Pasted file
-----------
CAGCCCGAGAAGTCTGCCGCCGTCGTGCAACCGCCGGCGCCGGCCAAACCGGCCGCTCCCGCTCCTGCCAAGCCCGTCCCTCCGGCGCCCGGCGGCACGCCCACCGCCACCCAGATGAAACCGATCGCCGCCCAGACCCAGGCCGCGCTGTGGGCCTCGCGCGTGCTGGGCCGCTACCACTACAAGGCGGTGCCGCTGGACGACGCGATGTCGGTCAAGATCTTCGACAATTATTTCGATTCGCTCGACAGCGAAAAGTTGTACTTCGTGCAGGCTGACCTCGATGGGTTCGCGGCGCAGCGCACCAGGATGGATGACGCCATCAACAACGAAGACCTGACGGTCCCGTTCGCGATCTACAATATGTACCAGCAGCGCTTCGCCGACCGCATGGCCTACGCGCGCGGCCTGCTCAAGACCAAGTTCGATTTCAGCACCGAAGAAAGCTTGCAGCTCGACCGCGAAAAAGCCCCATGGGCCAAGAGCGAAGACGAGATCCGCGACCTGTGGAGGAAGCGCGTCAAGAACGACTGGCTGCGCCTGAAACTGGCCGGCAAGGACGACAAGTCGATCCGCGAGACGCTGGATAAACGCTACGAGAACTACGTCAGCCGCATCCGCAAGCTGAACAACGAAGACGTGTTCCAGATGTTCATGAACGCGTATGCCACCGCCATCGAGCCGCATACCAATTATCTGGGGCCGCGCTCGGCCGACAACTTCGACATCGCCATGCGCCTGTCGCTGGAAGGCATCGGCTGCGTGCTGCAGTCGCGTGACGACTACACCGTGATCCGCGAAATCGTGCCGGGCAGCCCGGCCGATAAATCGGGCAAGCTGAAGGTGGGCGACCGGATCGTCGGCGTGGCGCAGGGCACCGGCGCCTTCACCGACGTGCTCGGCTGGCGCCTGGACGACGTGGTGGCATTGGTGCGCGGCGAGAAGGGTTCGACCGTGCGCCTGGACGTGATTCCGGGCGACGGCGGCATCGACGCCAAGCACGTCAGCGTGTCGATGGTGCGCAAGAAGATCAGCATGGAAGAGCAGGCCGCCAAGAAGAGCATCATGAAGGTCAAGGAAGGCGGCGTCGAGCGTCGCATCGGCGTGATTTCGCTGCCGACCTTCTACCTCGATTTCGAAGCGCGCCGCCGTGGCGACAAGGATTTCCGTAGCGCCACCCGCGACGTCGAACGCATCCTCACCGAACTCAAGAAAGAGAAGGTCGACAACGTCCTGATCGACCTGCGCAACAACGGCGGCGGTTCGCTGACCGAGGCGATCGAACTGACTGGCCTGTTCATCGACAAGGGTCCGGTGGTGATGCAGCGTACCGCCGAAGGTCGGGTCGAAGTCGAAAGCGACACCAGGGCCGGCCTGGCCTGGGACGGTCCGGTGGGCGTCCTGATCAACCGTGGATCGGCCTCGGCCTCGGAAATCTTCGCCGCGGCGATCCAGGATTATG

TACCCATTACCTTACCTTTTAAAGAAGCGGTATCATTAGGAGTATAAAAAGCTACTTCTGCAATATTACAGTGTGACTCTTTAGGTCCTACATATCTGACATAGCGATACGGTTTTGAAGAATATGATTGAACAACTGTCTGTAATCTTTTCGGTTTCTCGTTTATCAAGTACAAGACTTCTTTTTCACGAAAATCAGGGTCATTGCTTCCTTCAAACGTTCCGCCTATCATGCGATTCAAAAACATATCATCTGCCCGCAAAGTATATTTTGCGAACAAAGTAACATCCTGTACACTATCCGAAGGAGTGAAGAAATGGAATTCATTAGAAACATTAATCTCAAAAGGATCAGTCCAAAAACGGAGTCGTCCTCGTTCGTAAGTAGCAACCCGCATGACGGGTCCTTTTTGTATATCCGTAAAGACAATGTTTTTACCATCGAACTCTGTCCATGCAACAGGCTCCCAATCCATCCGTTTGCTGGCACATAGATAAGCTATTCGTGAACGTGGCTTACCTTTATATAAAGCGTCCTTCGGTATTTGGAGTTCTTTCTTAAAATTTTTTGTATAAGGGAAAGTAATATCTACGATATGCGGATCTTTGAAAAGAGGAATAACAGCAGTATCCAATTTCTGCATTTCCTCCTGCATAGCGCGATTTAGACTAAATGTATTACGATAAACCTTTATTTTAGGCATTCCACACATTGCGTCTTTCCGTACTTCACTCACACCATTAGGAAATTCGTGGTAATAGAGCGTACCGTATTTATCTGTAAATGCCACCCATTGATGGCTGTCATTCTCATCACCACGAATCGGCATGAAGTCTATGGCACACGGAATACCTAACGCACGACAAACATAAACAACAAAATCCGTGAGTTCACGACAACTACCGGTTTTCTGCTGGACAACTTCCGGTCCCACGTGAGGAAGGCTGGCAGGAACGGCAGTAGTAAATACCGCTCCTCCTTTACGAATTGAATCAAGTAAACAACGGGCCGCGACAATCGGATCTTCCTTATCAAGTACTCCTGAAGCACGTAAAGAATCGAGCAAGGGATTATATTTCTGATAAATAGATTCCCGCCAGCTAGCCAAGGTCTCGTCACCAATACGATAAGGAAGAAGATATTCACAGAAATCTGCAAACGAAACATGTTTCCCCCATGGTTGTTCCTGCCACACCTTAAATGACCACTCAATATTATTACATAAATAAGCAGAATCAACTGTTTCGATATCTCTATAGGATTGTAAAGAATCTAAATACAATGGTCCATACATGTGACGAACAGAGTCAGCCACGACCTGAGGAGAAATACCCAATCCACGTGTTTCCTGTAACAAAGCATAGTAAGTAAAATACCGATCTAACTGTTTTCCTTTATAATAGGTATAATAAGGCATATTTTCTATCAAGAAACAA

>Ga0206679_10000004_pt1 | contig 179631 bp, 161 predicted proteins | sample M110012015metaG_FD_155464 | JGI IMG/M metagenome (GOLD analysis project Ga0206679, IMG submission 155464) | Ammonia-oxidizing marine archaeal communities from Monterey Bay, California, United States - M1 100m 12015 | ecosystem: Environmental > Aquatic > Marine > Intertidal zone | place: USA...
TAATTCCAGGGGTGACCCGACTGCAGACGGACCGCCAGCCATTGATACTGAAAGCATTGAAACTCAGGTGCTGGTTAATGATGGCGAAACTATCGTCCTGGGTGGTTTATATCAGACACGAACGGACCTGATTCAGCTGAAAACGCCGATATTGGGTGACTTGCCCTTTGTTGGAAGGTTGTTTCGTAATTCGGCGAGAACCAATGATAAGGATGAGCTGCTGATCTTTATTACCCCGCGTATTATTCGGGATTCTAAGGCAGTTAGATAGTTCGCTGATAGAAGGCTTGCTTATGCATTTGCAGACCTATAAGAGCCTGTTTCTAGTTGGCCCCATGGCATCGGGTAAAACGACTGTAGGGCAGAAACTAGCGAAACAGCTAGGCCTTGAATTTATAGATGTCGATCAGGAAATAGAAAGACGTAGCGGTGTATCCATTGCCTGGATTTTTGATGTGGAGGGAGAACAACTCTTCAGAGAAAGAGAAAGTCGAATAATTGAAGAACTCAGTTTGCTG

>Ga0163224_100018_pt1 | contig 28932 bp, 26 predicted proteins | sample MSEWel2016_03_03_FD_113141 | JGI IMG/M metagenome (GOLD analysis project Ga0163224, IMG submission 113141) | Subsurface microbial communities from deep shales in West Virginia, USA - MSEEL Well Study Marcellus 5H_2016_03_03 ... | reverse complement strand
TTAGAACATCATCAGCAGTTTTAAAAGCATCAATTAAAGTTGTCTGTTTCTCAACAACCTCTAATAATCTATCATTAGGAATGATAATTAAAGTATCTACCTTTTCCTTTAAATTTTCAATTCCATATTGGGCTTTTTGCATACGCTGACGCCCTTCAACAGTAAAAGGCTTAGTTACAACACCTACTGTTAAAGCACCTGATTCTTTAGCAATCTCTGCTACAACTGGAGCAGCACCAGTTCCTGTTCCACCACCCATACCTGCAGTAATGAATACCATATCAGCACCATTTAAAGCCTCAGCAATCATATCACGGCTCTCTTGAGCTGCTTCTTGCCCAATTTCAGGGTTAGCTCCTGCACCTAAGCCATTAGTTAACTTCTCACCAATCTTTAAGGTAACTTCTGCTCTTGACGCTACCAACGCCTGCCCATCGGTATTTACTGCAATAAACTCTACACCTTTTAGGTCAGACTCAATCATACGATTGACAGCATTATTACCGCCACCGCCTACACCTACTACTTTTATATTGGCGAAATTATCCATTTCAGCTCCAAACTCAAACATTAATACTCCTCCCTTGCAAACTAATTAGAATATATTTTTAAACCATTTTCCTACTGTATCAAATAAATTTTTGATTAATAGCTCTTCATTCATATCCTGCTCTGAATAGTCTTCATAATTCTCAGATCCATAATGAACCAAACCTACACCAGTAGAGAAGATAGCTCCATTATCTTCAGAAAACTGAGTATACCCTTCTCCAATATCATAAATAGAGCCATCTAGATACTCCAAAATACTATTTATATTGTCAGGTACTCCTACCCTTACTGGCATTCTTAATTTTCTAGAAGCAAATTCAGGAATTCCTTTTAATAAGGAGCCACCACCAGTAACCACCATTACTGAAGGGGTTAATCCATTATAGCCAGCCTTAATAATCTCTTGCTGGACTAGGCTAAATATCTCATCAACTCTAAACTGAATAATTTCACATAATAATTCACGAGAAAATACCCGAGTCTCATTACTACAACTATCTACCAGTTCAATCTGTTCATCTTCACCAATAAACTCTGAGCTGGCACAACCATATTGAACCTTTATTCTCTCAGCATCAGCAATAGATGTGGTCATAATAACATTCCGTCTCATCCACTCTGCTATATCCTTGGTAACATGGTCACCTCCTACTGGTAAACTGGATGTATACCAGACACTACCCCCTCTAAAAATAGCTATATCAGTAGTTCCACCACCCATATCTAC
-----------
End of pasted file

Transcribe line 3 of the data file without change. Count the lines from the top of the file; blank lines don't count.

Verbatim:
>Ga0206679_10000004_pt1 | contig 179631 bp, 161 predicted proteins | sample M110012015metaG_FD_155464 | JGI IMG/M metagenome (GOLD analysis project Ga0206679, IMG submission 155464) | Ammonia-oxidizing marine archaeal communities from Monterey Bay, California, United States - M1 100m 12015 | ecosystem: Environmental > Aquatic > Marine > Intertidal zone | place: USA...